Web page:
With Europe To Blame, Dollar Will Fall Further, Says UBS

Dominic Schnider, head of Asia-Pacific foreign exchange at UBS said in a TV interview that with further weakness likely ahead the dollar’s recent downdraft hasn’t ended.

Trading as high as 100.47 in Asia trade, the dollar index, which measures the greenback against a basket of currencies, was trading as high as 100.47 in Asia trade. While being off levels around 100.50 touched in U.S. hours Thursday, that’s still up from as low as 100.01 in Asia trade on Thursday.

In an interview with The Wall Street Journal, U.S. President Donald Trump complained the currency was “getting too strong” and that caused the index to take a hit after it was above 101 early last week. Schnider expected the dollar would fall further.

“The starting point for the dollar into 2017 was just very, very rich in terms of valuation,” he said. In January, the dollar index climbed over 103.

“As we see more disappointment, from Trump’s policies and at the same time, the world outside the U.S. looks better, I think we’re still going to see that continuation of dollar weakness. It’s not going to be a weak currency, but the dollar continues to slide on a trade-weighted basis,” Schnider said.

The greenback would see a “mid-single-digit decline” on a trade-weighted basis, heh expected.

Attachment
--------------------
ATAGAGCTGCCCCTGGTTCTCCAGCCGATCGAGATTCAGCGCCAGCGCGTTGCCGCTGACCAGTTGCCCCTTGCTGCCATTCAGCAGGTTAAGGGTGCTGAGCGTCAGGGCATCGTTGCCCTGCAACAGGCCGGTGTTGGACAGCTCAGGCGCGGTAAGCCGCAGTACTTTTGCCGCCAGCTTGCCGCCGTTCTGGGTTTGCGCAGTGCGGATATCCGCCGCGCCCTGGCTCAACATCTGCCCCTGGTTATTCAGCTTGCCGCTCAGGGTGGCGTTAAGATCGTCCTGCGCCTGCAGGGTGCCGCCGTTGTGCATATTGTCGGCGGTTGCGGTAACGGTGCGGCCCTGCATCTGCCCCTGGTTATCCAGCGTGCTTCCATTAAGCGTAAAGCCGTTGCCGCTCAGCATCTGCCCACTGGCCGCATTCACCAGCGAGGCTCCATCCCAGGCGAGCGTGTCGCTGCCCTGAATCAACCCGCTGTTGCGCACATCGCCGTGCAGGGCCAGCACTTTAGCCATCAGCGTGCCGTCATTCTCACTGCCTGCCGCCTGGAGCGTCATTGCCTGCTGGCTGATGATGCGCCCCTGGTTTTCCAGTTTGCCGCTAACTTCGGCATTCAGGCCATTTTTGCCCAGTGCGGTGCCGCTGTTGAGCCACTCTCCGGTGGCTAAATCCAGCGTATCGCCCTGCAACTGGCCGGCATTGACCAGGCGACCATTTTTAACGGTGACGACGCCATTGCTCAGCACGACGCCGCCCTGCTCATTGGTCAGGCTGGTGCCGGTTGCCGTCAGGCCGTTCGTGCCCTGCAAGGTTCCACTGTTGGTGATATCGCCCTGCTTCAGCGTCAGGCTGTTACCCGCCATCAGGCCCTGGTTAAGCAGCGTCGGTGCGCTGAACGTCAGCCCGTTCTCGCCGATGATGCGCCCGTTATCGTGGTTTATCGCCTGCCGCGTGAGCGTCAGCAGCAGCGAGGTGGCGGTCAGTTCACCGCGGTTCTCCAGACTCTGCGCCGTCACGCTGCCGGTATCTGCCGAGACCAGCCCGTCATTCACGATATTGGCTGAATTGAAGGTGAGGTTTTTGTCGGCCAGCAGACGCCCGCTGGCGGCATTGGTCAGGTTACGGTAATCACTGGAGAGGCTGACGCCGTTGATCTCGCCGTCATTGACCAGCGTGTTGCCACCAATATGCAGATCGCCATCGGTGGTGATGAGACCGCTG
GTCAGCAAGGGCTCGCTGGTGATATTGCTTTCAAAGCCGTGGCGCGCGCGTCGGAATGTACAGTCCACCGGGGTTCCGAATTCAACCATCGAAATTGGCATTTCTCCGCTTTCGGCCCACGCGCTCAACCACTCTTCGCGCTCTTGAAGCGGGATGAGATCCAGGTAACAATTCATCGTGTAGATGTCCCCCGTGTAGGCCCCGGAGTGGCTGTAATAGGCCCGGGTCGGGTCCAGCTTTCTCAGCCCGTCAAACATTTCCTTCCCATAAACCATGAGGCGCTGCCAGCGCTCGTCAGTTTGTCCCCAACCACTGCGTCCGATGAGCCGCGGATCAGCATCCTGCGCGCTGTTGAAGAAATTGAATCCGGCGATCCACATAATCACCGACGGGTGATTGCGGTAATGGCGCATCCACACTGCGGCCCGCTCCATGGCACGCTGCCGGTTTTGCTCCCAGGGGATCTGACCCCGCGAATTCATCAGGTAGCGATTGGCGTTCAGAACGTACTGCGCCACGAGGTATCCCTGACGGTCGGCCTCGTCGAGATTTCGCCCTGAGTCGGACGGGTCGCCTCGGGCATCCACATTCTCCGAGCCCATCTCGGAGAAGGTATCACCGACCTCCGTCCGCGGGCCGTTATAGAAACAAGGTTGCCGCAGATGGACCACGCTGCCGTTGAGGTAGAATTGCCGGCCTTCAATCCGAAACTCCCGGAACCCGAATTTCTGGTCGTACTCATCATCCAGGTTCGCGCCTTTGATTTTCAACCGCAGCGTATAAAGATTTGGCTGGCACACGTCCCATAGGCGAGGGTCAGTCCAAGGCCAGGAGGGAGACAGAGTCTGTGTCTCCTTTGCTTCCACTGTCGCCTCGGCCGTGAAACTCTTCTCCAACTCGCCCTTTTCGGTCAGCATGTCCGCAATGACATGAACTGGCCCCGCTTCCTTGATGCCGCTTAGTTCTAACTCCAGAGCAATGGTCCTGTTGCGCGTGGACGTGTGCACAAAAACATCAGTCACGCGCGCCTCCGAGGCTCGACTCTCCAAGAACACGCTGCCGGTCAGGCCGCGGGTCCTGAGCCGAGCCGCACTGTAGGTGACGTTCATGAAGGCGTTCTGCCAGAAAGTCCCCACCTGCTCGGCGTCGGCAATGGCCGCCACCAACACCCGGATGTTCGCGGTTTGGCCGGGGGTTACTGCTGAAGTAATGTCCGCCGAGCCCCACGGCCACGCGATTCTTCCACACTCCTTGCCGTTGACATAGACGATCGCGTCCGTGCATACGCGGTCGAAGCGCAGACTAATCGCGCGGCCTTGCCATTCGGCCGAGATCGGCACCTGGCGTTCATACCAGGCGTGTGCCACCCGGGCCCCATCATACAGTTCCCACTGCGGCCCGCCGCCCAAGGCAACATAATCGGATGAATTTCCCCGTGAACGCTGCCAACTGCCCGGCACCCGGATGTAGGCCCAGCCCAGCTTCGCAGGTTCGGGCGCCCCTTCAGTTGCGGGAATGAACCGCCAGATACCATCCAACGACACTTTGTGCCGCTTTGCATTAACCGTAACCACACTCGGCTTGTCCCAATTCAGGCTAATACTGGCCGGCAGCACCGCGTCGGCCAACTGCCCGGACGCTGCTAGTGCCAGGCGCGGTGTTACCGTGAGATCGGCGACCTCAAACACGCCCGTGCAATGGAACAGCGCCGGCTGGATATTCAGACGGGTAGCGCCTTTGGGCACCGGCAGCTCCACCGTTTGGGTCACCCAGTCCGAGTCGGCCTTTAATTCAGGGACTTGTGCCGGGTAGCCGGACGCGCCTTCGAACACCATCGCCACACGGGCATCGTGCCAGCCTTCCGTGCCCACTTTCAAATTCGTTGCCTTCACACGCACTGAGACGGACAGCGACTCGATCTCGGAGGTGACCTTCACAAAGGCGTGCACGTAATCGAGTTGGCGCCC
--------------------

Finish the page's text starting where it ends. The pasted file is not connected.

He noted that the relative weakness can mainly be laid at Europe’s door. The dollar index is heavily weighted toward the group.

“We do think the euro is heavily undervalued, with a chance that actually the ECB might taper in the second half of the year, then the euro/dollar should see a decent recovery,” he said.

While analysts have expected that would cease next year, or even earlier, if the economy continued to show improvement, the European Central Bank has planned to buy 60 billion euros of bonds every month this year.

“That gives on a trade-weighted basis, quite a down draft” for the dollar, he said. “At the same time, we do think some of the Asian currencies could still go a little bit given that on the cyclical side, we do look much better. ”

Schnider didn’t believe that would affect his forecast, even as the U.S. Federal Reserve appeared to be the only major central bank poised to raise interest rates. That would appear to provide a tailwind for the dollar.

“Higher rates per se do not always translate into a stronger currency,” he said. “The starting point is very important. The dollar was massively overvalued. We’re just going to see some correction of that overvaluation.”

Some shocks could derail his view, Schnider noted, to be sure. He said that the dollar would probably get boosted if the U.S. passed a tax reform that included a border-adjustment tax, which would penalize imports into the country. He however added that he gave that a “really small probability.”

For Trump’s ability to push policy changes through Congress, analysts have adjusted their expectations downward.

In a development that some analysts labelled a “fiasco,” broadly raising doubts about the administration, Trump failed to usher a Republican health-care reform bill through a seemingly friendly Congress last month.

At least partially responsible for the recent market rallies had bene the expectations that a Trump administration would boost infrastructure spending and reform tax policies.

(Adapted from CNBC)

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